Some of my earliest memories involve playing adventure games on the family computer.
Initially titles on the Spectrum, later on the PC. I’ve continued that love of story-telling, and gain an exceptional joy for a well written story intertwined with well crafted puzzles.
I’ve wanted to create something of my own in this space for a while, but previously struggled. I’m not very adept graphically, so putting together a point-and-click adventure is beyond my skill set. But I can write a bit, and I can code, so I can hack together a text adventure.
Inform is a language and library designed for writing interactive fiction, and has been around since 1993. Inform 7 aims to provide a natural language interface more at home for writers, but Inform 6 is more procedural, and I think most programmers feel more at home here. Try both. The library is extensive, and caters for a vast number of verbs and behaviours out of the box, and represents a lot of the real magic of Inform. Handling items, containers, movement - already handled for you in a comprehensive world state.
On compiling your Inform files, you’ll get a story file in binary form for one of two
common runtime engines: Z-Code or the more modern Glulx. Z-Code is the format
originally devised by Infocom for their interactive fiction titles - Zork, The
Hitchhiker’s Guide to the Galaxy, Leather Goddesses of Phobos. If you’ve played
a classic Infocom adventure text adventure title, you’ve probably encountered Z-Code.
Glulx aims to overcome some of the restrictions in the 1979 format with larger file sizes, 32 bit integers, and graphical support.
Playing these games requires an interpreter - a way of running your story file. Frotz is a popular terminal based Z-Code interpreter that has the advantage of running everywhere. The standard for running Glulx games is Glulxe. The interactive fiction archive is a good place to start if you would like to explore and play if titles, and Infocom’s website hosts the original Zork games.
And this has been the standard way to run your text adventures for quite a while.
In an interpreter, on a local device. And it’s enjoyable. But it does require a bit of set-up time that takes it out of the hands of casual players.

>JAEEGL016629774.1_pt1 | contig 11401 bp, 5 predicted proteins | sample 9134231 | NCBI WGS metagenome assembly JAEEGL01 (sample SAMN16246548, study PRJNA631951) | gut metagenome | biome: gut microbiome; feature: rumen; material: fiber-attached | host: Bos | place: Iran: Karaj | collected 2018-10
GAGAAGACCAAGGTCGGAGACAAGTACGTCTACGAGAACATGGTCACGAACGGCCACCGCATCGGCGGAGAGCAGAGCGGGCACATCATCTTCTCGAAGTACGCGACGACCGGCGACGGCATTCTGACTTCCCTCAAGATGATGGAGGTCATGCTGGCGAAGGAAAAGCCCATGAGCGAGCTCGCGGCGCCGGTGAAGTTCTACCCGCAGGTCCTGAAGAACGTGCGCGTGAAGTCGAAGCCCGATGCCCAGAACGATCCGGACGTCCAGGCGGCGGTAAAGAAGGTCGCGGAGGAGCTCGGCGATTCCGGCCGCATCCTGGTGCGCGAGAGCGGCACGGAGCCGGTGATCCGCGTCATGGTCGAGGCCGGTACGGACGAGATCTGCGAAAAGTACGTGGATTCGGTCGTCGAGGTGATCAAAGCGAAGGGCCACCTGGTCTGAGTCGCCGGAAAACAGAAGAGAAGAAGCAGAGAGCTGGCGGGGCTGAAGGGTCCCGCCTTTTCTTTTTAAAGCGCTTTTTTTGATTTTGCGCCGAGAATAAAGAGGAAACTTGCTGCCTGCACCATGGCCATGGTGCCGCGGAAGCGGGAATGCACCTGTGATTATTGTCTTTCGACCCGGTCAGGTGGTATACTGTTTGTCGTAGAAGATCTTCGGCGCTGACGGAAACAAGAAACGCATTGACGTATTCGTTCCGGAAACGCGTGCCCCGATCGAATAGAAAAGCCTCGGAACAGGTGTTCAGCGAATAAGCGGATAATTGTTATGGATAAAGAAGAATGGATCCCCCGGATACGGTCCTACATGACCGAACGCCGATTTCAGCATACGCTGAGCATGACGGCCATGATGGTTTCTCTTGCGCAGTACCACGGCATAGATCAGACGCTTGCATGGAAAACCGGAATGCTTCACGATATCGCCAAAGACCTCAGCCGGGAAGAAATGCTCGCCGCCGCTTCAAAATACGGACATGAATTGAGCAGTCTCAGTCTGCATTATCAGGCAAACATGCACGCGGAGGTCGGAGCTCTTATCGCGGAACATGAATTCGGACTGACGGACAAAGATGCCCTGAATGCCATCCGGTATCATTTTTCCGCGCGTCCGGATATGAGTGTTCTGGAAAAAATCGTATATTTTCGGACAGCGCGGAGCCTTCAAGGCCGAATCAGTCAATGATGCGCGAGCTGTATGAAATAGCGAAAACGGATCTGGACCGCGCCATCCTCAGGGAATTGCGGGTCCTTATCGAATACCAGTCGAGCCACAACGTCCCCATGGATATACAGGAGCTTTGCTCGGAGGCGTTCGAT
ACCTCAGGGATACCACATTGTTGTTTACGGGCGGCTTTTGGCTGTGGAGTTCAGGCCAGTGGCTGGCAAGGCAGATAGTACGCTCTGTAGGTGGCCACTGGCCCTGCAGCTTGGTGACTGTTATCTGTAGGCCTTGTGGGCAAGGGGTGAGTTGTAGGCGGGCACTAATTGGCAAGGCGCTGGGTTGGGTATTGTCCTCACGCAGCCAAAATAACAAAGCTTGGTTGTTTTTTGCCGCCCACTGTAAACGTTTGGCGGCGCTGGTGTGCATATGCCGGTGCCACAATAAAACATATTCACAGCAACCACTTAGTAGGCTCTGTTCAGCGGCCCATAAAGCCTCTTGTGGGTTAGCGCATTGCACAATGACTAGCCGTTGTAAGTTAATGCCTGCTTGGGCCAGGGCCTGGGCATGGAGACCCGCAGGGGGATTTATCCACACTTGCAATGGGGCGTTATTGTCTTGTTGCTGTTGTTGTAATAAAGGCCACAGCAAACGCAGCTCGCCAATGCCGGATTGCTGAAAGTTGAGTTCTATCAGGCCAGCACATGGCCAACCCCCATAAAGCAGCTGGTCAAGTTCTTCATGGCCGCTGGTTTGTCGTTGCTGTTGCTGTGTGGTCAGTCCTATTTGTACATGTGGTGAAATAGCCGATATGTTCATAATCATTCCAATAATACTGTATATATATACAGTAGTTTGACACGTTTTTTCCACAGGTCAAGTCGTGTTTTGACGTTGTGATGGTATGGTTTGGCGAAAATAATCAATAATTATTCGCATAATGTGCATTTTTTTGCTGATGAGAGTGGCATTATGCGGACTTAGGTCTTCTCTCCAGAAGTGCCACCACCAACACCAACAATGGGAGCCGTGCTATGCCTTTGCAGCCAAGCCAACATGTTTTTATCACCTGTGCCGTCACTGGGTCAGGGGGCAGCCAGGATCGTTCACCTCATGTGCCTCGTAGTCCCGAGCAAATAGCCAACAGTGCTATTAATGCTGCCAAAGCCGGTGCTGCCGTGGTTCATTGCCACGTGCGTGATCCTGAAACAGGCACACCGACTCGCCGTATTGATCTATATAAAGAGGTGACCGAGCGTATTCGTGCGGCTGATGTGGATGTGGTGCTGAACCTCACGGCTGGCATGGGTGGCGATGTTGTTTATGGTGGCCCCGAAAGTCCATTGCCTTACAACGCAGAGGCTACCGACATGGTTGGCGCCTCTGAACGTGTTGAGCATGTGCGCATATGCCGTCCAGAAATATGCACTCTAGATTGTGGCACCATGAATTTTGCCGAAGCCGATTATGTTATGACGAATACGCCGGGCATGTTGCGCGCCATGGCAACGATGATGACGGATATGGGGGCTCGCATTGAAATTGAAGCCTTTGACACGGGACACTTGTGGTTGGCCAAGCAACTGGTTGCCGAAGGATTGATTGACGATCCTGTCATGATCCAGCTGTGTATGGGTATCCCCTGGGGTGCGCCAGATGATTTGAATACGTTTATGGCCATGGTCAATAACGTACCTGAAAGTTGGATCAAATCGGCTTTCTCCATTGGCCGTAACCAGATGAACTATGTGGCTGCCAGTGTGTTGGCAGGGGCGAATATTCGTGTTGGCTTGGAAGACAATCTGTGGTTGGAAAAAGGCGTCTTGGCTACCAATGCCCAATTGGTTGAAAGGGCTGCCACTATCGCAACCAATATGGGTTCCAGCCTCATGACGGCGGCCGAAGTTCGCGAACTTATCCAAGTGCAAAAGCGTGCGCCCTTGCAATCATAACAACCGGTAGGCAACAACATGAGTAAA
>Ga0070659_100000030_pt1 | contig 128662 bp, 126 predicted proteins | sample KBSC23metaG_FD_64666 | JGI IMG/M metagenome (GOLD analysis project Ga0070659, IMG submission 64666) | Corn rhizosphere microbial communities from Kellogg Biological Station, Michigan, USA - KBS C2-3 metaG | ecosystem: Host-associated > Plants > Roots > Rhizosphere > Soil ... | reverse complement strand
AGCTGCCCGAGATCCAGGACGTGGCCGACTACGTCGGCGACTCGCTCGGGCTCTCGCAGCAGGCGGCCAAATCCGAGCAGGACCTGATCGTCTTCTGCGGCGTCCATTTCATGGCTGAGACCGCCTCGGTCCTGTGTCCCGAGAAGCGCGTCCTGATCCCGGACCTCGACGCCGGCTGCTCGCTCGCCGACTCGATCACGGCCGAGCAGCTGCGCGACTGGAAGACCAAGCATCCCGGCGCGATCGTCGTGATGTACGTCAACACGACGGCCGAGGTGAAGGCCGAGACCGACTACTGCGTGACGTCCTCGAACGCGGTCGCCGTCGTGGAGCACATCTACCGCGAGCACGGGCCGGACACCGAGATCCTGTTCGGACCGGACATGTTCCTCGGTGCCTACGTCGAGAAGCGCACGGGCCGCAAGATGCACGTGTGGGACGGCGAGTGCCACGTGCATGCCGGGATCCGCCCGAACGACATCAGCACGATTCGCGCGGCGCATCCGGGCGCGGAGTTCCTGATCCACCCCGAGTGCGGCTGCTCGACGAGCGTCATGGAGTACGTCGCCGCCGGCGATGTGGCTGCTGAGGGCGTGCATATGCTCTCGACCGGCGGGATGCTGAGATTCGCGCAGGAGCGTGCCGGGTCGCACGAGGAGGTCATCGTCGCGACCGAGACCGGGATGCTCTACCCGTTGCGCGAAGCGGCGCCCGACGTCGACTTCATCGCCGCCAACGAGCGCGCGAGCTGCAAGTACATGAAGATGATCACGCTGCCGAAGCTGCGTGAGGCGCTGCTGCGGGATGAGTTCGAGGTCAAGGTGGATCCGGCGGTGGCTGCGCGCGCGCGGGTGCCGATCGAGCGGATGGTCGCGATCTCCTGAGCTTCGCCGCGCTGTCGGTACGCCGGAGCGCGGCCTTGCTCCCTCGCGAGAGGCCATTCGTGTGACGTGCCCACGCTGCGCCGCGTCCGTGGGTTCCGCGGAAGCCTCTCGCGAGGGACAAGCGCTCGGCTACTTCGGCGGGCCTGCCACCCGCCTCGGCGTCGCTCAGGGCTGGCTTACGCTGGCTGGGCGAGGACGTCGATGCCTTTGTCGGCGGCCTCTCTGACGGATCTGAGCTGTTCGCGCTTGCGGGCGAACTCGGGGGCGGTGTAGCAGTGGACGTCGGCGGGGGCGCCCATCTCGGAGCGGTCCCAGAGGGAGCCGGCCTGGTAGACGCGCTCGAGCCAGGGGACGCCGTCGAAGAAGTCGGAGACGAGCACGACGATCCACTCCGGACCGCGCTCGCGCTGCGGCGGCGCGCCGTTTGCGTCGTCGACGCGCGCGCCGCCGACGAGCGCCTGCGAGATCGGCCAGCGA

The demo game is here and gives an impressive demonstration of what can be done with the combination of Inform 6 story file and Vorple extensions.
Learning to code in Inform 6 shows the age and design decisions of the language, and often runs contrary to the principle of least astonishment. Learners may be frustrated that experimentation alone produces unexpected results.
For example a bare string:
Is a shortcut for:
print_ret "Hello, there";
Which will print “Hello, there”, then immediately return the current method as true, stopping any further statements from executing.
It’s hardly obvious, but is all laid out in the Inform Beginner’s Guide, and the Inform Designer’s Manual, two tomes you’ll need on a day to day basis more than StackOverflow. Ignore the temptation to skip the Beginner’s Guide, the early information is crucial to understanding how the language expects you to work, and the basic games you build will act as reference guides for your own stories. The Inform Designer’s Manual covers almost everything you will need, and is pretty searchable, once you get the hang of Inform’s conventions for Verbs and Subs. Roger Firth’s IF FAQ is helps answer the questions missing in the Designer’s Manual.
Visual Studio Code makes an excellent environment to work in, and works well enough on a Raspberry Pi, especially over ssh with the Remote - SSH plugin. The Inform 6 extension is excellent for highlighting, I build my stories in multiple source files, and use a task.json file to build them. I was testing with Frotz until I found the impressive IF Player plugin by Nathanaël Marion (the same author as the Inform 6 extension) that embeds a story player inside VS Code.
My first adventure game is a series of popular puzzles, and is an exploration of technical content rather than an attempt at building a cohesive narrative. It’s been about exploring what I can do with the platform to give myself a grounding for building future projects.
It’s been fun, and I plan on doing more.